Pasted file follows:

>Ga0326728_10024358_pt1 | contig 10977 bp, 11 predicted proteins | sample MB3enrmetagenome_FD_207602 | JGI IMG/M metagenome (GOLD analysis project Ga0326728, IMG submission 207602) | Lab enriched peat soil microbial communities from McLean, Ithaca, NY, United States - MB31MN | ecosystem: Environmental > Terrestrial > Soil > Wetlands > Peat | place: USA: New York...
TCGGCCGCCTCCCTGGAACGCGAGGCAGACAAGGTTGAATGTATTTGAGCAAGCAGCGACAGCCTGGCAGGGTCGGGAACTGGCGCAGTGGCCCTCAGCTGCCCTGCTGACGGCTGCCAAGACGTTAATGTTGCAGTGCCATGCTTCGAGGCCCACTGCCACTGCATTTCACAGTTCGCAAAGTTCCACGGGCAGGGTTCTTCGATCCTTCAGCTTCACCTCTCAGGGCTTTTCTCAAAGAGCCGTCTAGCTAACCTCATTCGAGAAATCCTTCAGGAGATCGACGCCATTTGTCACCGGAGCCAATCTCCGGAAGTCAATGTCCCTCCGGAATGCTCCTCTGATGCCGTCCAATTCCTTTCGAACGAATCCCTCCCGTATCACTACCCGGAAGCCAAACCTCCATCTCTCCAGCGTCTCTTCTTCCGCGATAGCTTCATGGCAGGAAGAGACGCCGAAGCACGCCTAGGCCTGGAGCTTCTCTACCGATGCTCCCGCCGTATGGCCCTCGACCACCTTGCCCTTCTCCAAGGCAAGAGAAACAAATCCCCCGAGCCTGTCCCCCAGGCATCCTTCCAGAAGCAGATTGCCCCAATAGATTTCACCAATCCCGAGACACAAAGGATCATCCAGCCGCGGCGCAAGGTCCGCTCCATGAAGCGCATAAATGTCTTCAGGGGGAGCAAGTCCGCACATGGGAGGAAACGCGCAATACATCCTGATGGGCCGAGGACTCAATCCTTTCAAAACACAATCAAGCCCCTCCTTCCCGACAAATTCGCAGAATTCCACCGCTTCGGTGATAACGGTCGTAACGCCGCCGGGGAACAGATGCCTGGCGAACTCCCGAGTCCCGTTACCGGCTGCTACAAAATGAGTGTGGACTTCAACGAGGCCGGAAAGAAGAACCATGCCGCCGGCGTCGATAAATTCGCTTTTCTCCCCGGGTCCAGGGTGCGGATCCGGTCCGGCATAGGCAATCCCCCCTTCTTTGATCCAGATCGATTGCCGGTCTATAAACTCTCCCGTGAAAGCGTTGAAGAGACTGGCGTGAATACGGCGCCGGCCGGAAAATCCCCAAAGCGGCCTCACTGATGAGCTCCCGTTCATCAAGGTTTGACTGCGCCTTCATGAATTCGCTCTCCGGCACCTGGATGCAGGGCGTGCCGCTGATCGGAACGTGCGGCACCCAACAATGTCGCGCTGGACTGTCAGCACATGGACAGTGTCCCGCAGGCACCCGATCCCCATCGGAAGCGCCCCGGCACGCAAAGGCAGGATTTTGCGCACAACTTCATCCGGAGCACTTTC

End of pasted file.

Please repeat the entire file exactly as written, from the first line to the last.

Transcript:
>Ga0326728_10024358_pt1 | contig 10977 bp, 11 predicted proteins | sample MB3enrmetagenome_FD_207602 | JGI IMG/M metagenome (GOLD analysis project Ga0326728, IMG submission 207602) | Lab enriched peat soil microbial communities from McLean, Ithaca, NY, United States - MB31MN | ecosystem: Environmental > Terrestrial > Soil > Wetlands > Peat | place: USA: New York...
TCGGCCGCCTCCCTGGAACGCGAGGCAGACAAGGTTGAATGTATTTGAGCAAGCAGCGACAGCCTGGCAGGGTCGGGAACTGGCGCAGTGGCCCTCAGCTGCCCTGCTGACGGCTGCCAAGACGTTAATGTTGCAGTGCCATGCTTCGAGGCCCACTGCCACTGCATTTCACAGTTCGCAAAGTTCCACGGGCAGGGTTCTTCGATCCTTCAGCTTCACCTCTCAGGGCTTTTCTCAAAGAGCCGTCTAGCTAACCTCATTCGAGAAATCCTTCAGGAGATCGACGCCATTTGTCACCGGAGCCAATCTCCGGAAGTCAATGTCCCTCCGGAATGCTCCTCTGATGCCGTCCAATTCCTTTCGAACGAATCCCTCCCGTATCACTACCCGGAAGCCAAACCTCCATCTCTCCAGCGTCTCTTCTTCCGCGATAGCTTCATGGCAGGAAGAGACGCCGAAGCACGCCTAGGCCTGGAGCTTCTCTACCGATGCTCCCGCCGTATGGCCCTCGACCACCTTGCCCTTCTCCAAGGCAAGAGAAACAAATCCCCCGAGCCTGTCCCCCAGGCATCCTTCCAGAAGCAGATTGCCCCAATAGATTTCACCAATCCCGAGACACAAAGGATCATCCAGCCGCGGCGCAAGGTCCGCTCCATGAAGCGCATAAATGTCTTCAGGGGGAGCAAGTCCGCACATGGGAGGAAACGCGCAATACATCCTGATGGGCCGAGGACTCAATCCTTTCAAAACACAATCAAGCCCCTCCTTCCCGACAAATTCGCAGAATTCCACCGCTTCGGTGATAACGGTCGTAACGCCGCCGGGGAACAGATGCCTGGCGAACTCCCGAGTCCCGTTACCGGCTGCTACAAAATGAGTGTGGACTTCAACGAGGCCGGAAAGAAGAACCATGCCGCCGGCGTCGATAAATTCGCTTTTCTCCCCGGGTCCAGGGTGCGGATCCGGTCCGGCATAGGCAATCCCCCCTTCTTTGATCCAGATCGATTGCCGGTCTATAAACTCTCCCGTGAAAGCGTTGAAGAGACTGGCGTGAATACGGCGCCGGCCGGAAAATCCCCAAAGCGGCCTCACTGATGAGCTCCCGTTCATCAAGGTTTGACTGCGCCTTCATGAATTCGCTCTCCGGCACCTGGATGCAGGGCGTGCCGCTGATCGGAACGTGCGGCACCCAACAATGTCGCGCTGGACTGTCAGCACATGGACAGTGTCCCGCAGGCACCCGATCCCCATCGGAAGCGCCCCGGCACGCAAAGGCAGGATTTTGCGCACAACTTCATCCGGAGCACTTTC